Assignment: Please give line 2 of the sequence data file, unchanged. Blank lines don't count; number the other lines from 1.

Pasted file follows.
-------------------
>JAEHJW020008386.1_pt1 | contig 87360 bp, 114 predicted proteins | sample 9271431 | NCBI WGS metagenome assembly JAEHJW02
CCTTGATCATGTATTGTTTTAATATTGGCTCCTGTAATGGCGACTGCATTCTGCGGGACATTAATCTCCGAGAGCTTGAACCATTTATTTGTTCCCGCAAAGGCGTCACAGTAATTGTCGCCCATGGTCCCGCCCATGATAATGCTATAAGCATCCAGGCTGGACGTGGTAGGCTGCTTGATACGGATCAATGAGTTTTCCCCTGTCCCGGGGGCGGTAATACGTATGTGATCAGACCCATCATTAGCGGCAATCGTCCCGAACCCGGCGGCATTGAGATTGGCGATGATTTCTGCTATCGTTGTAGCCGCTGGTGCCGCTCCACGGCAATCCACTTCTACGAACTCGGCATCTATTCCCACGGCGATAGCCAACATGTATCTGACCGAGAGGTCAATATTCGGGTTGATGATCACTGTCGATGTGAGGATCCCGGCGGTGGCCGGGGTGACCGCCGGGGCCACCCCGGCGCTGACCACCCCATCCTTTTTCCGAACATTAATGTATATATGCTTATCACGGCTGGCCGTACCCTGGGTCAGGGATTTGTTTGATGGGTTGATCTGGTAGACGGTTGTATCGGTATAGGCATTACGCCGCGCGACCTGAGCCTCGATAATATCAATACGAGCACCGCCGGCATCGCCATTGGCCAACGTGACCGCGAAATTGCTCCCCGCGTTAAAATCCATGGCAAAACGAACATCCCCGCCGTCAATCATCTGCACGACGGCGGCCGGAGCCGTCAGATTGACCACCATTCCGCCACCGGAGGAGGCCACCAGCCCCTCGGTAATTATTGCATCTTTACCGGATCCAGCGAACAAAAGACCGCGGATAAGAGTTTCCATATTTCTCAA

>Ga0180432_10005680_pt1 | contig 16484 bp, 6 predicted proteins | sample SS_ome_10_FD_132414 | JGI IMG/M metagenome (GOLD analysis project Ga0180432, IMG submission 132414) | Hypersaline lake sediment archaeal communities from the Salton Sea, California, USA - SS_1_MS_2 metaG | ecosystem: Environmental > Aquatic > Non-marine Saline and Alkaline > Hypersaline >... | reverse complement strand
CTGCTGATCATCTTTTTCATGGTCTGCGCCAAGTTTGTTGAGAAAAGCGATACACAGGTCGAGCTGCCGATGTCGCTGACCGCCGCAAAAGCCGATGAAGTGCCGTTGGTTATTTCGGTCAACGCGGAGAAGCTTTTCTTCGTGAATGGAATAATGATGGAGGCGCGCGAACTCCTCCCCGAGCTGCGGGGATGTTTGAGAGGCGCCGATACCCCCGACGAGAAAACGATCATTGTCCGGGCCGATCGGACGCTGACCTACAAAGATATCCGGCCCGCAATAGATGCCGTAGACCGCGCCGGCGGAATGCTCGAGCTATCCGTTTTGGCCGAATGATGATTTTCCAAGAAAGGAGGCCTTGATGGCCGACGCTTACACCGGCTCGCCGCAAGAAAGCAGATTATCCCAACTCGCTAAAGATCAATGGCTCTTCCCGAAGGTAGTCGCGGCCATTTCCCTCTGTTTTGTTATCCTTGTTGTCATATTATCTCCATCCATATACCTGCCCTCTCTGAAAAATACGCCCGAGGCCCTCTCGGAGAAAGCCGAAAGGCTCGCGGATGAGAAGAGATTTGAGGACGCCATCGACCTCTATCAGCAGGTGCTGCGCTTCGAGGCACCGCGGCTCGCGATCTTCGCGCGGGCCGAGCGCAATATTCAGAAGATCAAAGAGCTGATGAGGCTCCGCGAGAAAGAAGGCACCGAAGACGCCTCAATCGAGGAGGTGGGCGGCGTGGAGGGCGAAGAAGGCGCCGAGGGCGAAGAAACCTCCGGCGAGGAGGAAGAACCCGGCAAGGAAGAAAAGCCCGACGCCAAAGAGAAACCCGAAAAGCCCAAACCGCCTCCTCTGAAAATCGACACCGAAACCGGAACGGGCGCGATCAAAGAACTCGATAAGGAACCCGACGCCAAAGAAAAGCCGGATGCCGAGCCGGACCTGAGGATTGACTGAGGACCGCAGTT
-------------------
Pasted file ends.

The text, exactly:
CCTTGATCATGTATTGTTTTAATATTGGCTCCTGTAATGGCGACTGCATTCTGCGGGACATTAATCTCCGAGAGCTTGAACCATTTATTTGTTCCCGCAAAGGCGTCACAGTAATTGTCGCCCATGGTCCCGCCCATGATAATGCTATAAGCATCCAGGCTGGACGTGGTAGGCTGCTTGATACGGATCAATGAGTTTTCCCCTGTCCCGGGGGCGGTAATACGTATGTGATCAGACCCATCATTAGCGGCAATCGTCCCGAACCCGGCGGCATTGAGATTGGCGATGATTTCTGCTATCGTTGTAGCCGCTGGTGCCGCTCCACGGCAATCCACTTCTACGAACTCGGCATCTATTCCCACGGCGATAGCCAACATGTATCTGACCGAGAGGTCAATATTCGGGTTGATGATCACTGTCGATGTGAGGATCCCGGCGGTGGCCGGGGTGACCGCCGGGGCCACCCCGGCGCTGACCACCCCATCCTTTTTCCGAACATTAATGTATATATGCTTATCACGGCTGGCCGTACCCTGGGTCAGGGATTTGTTTGATGGGTTGATCTGGTAGACGGTTGTATCGGTATAGGCATTACGCCGCGCGACCTGAGCCTCGATAATATCAATACGAGCACCGCCGGCATCGCCATTGGCCAACGTGACCGCGAAATTGCTCCCCGCGTTAAAATCCATGGCAAAACGAACATCCCCGCCGTCAATCATCTGCACGACGGCGGCCGGAGCCGTCAGATTGACCACCATTCCGCCACCGGAGGAGGCCACCAGCCCCTCGGTAATTATTGCATCTTTACCGGATCCAGCGAACAAAAGACCGCGGATAAGAGTTTCCATATTTCTCAA